I know. You're tired, you're distracted, and you're burnt out.
How many hours did you spend learning the ins and outs of various clinical practice guidelines just to have them change?
How many months of your life did you spend learning motivational interviewing and disease state management, just to find yourself trapped in a system where you barely have enough time to blurt out the legally required disclaimers to patients, let alone actually help them understand their medicine and be engaged in their own health?
How many years did you invest learning the intricacies and idiosyncrasies of medicine, just to have your knowledge fall on the deaf ears of other professionals who are too tired … too distracted … and too burnt out … to pay attention?
If you made it this far into the post, hear me out just a little further. Take a moment to reflect on what I have discussed. You have invested hours, months, and years of your life. You have invested too much to unplug now. The obstacles that our health care system faces are huge, but pharmacists have real value and real solutions to bring to the table. Engagement and advocacy does not take a lot of time or a lot of money, but it does require a small amount of your most precious asset: your attention.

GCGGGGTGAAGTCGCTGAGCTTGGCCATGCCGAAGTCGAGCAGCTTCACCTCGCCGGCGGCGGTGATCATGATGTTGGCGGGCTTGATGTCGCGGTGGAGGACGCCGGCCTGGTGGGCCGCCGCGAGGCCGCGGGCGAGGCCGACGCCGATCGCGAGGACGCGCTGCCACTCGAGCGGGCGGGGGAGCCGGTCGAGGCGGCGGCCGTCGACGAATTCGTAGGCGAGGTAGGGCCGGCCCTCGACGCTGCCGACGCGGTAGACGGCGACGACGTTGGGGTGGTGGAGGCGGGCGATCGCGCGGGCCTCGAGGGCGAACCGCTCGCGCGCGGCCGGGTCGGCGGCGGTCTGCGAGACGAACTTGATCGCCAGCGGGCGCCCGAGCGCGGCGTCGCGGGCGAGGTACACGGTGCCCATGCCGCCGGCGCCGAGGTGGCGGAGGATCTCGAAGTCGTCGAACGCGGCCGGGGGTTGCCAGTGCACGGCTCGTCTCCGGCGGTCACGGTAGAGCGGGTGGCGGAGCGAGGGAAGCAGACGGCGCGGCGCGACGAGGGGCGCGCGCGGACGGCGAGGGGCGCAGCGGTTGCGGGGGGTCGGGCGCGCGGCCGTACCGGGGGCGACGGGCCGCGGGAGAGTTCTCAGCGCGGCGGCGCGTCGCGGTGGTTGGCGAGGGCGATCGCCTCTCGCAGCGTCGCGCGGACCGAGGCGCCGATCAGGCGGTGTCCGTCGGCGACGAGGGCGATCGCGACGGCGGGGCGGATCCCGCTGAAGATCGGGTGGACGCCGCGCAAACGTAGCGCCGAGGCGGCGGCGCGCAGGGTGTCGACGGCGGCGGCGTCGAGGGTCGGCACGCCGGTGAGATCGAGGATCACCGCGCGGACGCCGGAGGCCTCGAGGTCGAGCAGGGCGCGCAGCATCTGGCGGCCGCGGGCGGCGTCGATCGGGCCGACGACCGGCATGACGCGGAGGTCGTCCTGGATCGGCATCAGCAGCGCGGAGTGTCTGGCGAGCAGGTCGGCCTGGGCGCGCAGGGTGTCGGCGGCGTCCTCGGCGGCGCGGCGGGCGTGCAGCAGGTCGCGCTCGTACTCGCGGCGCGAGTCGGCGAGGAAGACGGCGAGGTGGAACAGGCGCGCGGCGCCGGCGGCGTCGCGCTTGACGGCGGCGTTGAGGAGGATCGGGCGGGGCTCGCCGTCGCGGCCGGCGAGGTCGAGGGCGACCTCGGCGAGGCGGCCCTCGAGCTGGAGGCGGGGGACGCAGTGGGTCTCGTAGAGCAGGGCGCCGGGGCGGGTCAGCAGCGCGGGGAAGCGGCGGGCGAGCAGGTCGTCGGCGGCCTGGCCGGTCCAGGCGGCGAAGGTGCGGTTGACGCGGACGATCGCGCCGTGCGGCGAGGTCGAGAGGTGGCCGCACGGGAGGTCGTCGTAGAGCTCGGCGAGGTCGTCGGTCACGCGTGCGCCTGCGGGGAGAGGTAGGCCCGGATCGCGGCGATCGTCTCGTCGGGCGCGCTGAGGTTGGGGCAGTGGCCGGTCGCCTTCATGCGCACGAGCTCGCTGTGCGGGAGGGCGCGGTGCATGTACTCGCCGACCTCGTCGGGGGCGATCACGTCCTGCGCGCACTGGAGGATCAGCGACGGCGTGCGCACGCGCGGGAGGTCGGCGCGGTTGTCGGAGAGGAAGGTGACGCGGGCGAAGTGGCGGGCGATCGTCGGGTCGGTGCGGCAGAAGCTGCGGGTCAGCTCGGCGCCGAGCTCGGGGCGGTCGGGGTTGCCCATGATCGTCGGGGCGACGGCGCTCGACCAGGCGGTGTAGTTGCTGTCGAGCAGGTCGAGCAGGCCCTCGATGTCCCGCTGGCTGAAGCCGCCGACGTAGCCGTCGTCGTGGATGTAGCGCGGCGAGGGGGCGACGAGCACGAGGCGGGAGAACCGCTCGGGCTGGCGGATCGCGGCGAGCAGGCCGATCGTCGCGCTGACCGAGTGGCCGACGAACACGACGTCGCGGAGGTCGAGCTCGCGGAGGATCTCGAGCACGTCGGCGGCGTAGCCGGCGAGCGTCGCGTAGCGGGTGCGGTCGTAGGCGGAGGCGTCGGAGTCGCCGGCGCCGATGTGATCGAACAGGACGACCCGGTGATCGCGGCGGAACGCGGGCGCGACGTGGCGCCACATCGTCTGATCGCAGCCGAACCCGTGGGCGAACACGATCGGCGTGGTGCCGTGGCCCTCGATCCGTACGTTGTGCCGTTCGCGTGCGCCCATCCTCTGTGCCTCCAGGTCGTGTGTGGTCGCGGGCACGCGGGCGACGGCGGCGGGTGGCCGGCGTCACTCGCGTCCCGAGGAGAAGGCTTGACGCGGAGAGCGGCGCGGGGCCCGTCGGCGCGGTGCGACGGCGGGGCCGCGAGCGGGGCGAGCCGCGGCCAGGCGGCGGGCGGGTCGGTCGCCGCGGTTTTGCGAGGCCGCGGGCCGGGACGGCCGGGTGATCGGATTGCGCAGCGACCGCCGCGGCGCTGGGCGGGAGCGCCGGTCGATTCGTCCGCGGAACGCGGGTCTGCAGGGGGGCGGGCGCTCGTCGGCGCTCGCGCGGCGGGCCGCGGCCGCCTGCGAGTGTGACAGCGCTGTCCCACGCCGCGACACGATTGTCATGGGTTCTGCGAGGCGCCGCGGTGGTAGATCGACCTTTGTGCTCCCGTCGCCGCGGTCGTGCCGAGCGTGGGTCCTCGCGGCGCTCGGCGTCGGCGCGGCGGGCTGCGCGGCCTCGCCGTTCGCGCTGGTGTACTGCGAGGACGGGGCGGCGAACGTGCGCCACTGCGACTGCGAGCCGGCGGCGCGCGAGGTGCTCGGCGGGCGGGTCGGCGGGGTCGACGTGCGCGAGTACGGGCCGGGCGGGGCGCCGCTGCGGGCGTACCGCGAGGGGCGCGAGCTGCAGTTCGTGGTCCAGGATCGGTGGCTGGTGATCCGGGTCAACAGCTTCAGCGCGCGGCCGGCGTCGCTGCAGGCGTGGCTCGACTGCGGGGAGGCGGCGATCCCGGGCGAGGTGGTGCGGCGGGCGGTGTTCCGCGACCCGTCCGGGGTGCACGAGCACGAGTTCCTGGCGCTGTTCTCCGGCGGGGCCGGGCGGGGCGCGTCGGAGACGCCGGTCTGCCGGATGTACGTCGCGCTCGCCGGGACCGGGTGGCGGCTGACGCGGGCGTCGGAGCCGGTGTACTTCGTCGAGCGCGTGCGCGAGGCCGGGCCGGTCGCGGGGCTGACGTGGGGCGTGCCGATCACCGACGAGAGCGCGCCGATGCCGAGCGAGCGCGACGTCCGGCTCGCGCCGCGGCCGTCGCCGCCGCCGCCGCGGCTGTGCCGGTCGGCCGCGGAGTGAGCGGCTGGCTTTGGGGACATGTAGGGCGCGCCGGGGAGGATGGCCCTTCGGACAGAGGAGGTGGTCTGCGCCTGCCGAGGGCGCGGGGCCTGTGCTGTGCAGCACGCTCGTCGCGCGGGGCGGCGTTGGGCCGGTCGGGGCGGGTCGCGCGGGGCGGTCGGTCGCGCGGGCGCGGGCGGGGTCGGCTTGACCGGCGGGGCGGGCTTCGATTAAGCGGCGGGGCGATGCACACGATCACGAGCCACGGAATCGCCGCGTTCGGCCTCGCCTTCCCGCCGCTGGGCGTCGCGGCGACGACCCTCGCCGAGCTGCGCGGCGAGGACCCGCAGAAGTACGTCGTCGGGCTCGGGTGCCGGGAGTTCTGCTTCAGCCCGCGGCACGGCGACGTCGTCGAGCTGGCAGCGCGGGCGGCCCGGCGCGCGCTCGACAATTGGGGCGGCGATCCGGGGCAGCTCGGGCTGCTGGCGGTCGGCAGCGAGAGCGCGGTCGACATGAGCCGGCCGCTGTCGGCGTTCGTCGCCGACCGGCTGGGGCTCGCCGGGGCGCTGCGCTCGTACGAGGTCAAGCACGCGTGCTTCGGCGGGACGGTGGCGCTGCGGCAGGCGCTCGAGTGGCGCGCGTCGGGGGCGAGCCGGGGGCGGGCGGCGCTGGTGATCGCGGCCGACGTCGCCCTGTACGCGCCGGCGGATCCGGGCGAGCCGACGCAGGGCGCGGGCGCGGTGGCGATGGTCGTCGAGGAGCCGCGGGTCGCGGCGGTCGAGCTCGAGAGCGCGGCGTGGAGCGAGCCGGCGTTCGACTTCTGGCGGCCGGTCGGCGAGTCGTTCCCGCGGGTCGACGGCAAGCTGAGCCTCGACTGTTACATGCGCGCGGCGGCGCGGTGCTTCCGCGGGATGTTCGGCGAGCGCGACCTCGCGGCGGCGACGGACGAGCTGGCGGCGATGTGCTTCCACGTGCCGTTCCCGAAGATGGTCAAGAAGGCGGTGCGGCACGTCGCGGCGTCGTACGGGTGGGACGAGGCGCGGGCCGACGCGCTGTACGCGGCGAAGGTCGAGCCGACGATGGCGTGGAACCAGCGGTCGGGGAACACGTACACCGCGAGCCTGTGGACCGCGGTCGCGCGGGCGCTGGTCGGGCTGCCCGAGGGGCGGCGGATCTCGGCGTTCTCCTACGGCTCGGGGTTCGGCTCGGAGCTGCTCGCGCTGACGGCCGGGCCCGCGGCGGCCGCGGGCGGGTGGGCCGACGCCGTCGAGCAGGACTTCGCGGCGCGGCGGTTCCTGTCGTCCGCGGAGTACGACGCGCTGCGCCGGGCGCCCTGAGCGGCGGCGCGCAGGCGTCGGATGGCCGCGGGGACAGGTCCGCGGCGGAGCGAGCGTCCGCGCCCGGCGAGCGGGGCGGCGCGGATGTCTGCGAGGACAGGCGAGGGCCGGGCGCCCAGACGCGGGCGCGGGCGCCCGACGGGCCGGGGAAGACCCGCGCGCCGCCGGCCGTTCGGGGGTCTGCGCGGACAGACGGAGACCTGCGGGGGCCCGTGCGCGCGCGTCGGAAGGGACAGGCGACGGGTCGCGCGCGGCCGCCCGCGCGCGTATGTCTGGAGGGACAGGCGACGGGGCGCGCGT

Yes, clinical practice guidelines change, but who is better equipped to push for evidenced-based use of medicine than pharmacists?
Yes, patients are busy, and so are we, but who is better equipped to help patients understand their medicine and chronic diseases than pharmacists?
Yes, sometimes our colleagues are just as tired, distracted, and as burnt out as we are, but by helping to manage chronic diseases, advocating for evidenced-based use of medications, working side-by-side with our colleagues, and bringing unique training to the team, pharmacists are capable of contributing so much value to our colleagues and patients.
Anyone who has spent any time trying to understand the U.S. health care system knows that it is far too complex to truly understand. The legislative language underpinning U.S. medicine creates nooks and crannies and caveats for nearly everything. But amongst all of the legislation, there are a few golden keys, and pharmacists are missing a vitally important key: provider status.
Don’t jump on the phrase “provider status” and let your inner troll begin an epic rant. It matters, and it is vitally important to the future of our profession.
Have you contacted your legislators about provider status? If so, please comment and share your story. If no, please comment and let u know what your biggest hurdle is.
Learn how you can advocate for the profession by visiting http://www.pharmacist.com/providerstatusrecognition.
All the best,